The city parks system underwent many improvements during the summer months, and several more projects are planned for the fall.
New trails and future plans should make parks more accessible to residents with disabilities, among other goals, city officials have said. Parks are also part of an ongoing conversation about adding art, history and other beautifying elements around the city.
Public Works Director Greg Boatman recently spoke more with the Savage Pacer about this year's park improvements and what's in store for next year.
The Shakopee Mdewakanton Sioux Community donated money for trails at the Savage Fen Scientific and Natural Area behind the Savage Library but authorized the money for Hidden Valley Park when city staff found fen trails weren't viable.
This winter, the city will begin planning for next year's projects, which could include replacing the turf at the Savage Sports Center and testing out pickle ball courts in Community Park and elsewhere.
"There's a big interest in the city of Savage," Boatman said, adding that "snowbirds" who travel south for the winter increased the sport's popularity in Minnesota.
He said the color-coded pickle-ball surface is challenging to maintain against Minnesota winters, but many surrounding communities have added dedicated courts in recent years. The tennis courts at Canterbury Park and the hockey rink at Woodhill Park are striped for pickle ball.
“It’s hard in Minnesota to maintain that type of surface, but it’s not insurmountable so we’re going to give it a good try and see if it’s a good fit,” Boatman told parks commissioners last month.
Boatman said the Savage Sports Center turf most likely won't be replaced in 2020, but dollars have been set aside in the Community Investment Fund for the project. The turf turns 8 years old this year, and city staff expected a replacement of the turf in 8-10 years.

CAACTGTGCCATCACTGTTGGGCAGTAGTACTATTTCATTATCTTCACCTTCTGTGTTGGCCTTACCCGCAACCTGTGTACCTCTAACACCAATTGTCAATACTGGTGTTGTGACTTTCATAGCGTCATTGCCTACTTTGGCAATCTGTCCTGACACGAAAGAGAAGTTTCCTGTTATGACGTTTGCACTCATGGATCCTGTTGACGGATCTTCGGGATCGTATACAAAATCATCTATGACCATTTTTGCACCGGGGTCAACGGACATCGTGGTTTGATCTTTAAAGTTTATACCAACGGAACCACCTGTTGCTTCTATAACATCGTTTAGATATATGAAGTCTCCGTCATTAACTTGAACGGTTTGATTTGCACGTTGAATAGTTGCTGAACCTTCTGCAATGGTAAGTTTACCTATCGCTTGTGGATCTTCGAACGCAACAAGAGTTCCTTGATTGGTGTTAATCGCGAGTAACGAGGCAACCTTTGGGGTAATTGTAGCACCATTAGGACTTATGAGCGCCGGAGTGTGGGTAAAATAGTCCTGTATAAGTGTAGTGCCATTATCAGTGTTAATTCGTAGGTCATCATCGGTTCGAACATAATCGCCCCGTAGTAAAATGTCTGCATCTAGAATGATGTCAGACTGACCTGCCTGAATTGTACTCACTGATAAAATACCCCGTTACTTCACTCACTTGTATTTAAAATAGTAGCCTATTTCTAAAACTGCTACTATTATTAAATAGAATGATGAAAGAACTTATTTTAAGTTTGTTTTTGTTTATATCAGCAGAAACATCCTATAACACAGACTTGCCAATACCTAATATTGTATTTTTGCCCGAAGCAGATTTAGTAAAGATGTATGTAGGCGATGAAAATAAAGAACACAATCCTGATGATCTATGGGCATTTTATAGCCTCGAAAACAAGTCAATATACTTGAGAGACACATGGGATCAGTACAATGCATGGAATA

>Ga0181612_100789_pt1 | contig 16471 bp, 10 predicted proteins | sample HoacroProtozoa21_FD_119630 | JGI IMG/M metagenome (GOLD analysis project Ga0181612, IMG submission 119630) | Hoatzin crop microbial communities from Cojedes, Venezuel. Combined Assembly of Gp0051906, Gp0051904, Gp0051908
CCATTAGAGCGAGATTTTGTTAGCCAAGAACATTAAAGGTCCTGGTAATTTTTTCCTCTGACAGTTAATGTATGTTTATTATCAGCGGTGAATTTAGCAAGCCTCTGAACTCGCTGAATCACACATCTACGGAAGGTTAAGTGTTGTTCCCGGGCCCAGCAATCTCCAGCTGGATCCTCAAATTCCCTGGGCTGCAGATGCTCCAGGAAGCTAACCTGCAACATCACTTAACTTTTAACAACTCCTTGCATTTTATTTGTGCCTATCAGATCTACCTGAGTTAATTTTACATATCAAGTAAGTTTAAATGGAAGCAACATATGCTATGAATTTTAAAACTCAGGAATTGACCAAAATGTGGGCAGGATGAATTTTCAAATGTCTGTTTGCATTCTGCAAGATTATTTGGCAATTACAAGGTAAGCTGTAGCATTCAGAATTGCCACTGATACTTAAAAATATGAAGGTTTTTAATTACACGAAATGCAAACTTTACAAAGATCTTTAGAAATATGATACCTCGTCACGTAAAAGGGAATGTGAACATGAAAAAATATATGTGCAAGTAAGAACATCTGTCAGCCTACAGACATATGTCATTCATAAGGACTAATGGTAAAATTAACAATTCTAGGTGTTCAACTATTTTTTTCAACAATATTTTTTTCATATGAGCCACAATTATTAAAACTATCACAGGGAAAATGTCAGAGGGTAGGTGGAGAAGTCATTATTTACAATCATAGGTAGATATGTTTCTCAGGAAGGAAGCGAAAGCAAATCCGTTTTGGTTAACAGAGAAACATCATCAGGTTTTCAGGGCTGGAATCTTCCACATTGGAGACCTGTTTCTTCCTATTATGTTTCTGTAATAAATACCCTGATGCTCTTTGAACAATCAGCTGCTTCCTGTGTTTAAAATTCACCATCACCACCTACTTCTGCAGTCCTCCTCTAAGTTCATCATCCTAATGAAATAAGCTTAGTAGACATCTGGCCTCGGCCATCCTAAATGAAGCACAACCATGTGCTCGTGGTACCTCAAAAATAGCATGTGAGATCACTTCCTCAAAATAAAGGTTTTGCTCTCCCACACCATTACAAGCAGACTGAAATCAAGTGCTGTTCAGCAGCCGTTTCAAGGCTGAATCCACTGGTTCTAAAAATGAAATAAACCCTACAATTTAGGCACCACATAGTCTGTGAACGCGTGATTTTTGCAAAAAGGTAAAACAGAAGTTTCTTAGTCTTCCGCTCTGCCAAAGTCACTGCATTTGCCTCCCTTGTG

Whether the city will acquire land for a park in south Savage will remain up in the air into next year.
Since 2013, PulteGroup Inc. has developed 148 lots on 73 acres of land in south Savage at two different developments, Creek Hill Estates and Creek Hill South. The developer paid $564,774 to the city in fees in lieu of setting aside park land.
Boatman said city employees are working with potential developers to find areas within those developments for parks.
Creating parks with greater accessibility to residents with disabilities "is a core value to what we provide in our park systems," Boatman said.
Boatman is working on an Americans with Disabilities Act Transition Plan that will be the city's first plan related to accessibility in city parks.
He said the department is making a concerted effort to improve accessibility with all park improvements. The plan will help guide the change from old playground equipment to newer, accessible equipment, among other accessibility improvements.
A goal in the next three to five years is to pick a playground for that kind of replacement.
"Inclusive play brings about tremendous benefits to all users," Boatman said.